The Senate voted 52 to 29 on Tuesday, June 19 in favour of Bill C-45, the Cannabis Act. There were 2 abstentions.
The bill is now headed for royal assent later this week, after which it becomes law.
Independent Senator Peter Harder’s motion that “would have the Senate not insist on Senate amendments to Bill C-45 to which the House of Commons did not agree” was adopted after two days of debate in the Senate.
On Monday, the House of Commons voted 205 to 82 in favour of Bill C-45. The vote was originally set for Thursday, but delayed until Monday when Thursday’s budget discussions stalled Cannabis Act talks.
The main point of contention was with regard to the House of Commons-rejected Senate amendment to allow provinces the jurisdiction to ban the home cultivation of cannabis.
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Conservative Senator Claude Carignan put forth an amendment to Senator Harder’s motion to have the Senate “insist on its amendment to allow provinces and territories to ban homegrown cannabis.” The amendment was supported by several senators including fellow PC Senator Pierre-Hugues Boisvenu, who cited what he felt was the importance of protecting the jurisdiction of provinces with regard to home cultivation. The amendment was defeated.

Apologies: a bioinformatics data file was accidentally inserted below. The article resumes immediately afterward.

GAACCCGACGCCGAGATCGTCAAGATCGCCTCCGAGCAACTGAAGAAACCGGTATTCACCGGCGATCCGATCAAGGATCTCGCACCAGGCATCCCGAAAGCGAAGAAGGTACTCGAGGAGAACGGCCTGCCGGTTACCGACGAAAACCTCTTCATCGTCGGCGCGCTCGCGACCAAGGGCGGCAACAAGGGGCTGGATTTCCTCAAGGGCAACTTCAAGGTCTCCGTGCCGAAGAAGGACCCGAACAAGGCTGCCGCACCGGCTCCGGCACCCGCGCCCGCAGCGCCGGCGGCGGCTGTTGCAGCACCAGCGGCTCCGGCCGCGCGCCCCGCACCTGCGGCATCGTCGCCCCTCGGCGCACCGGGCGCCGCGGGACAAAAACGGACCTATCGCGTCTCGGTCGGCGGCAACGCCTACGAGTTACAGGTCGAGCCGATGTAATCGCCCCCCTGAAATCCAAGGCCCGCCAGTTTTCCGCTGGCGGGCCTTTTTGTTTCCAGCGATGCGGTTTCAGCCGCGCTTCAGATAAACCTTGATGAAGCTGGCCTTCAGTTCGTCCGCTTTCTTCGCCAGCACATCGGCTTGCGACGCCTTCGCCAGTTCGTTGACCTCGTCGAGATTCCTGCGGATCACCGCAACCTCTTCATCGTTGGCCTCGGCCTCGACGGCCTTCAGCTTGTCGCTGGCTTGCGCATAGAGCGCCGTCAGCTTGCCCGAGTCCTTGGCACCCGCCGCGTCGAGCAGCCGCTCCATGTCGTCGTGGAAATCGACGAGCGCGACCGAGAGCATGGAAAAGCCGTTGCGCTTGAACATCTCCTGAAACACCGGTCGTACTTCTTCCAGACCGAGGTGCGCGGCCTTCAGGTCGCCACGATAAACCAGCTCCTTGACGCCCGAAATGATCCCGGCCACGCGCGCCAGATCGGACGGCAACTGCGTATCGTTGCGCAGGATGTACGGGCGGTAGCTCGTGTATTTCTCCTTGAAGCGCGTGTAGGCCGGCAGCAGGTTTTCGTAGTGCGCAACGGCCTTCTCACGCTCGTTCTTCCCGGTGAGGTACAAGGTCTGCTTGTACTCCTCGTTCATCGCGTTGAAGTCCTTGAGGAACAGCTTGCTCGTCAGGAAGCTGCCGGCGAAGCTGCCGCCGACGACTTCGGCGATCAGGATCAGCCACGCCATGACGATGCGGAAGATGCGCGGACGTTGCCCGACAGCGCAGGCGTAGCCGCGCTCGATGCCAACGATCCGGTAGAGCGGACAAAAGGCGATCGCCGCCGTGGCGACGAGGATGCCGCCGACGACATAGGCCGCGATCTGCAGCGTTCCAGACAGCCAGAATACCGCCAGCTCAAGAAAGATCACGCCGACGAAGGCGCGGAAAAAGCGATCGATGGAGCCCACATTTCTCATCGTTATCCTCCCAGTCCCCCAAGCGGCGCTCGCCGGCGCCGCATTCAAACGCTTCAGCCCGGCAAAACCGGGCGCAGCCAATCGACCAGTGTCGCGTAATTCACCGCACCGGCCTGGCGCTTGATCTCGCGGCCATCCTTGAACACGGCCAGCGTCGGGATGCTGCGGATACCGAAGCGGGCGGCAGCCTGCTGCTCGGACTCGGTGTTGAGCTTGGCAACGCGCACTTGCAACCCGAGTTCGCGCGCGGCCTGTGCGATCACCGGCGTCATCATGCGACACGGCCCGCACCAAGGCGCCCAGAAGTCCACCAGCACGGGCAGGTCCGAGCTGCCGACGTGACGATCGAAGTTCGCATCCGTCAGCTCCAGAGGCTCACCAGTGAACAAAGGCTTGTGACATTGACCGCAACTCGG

Provinces like Quebec, Nunavut and Manitoba have stated their intent to ban home growing. Current federal rules will allow provinces to set limits on the number of plants (between 1 and 4) but will not allow provinces to ban home cultivation outright. The provinces who want a ban are expected to take their battle to the courts sometime in the future.
Conservative Senator Yonah Martin expressed concerns about members of the Canadian Military getting high, albeit acknowledging that the criminalization of cannabis has not worked for Canada.
“All the work we did has been in vain” if the Senate passes the motion without sticking to the Senate’s previous amendments, stated Martin.
Liberal Senator Jim Munson read a poem in support of passing the bill, while Senators Tkachuk and Housakos took their time to blast legalization and decry what it would mean to the children of Canada.
Although C-45 has been passed, implementation will still take 8 to twelve weeks, so it is unlikely that Canadians will be able to legally purchase cannabis until September at the earliest.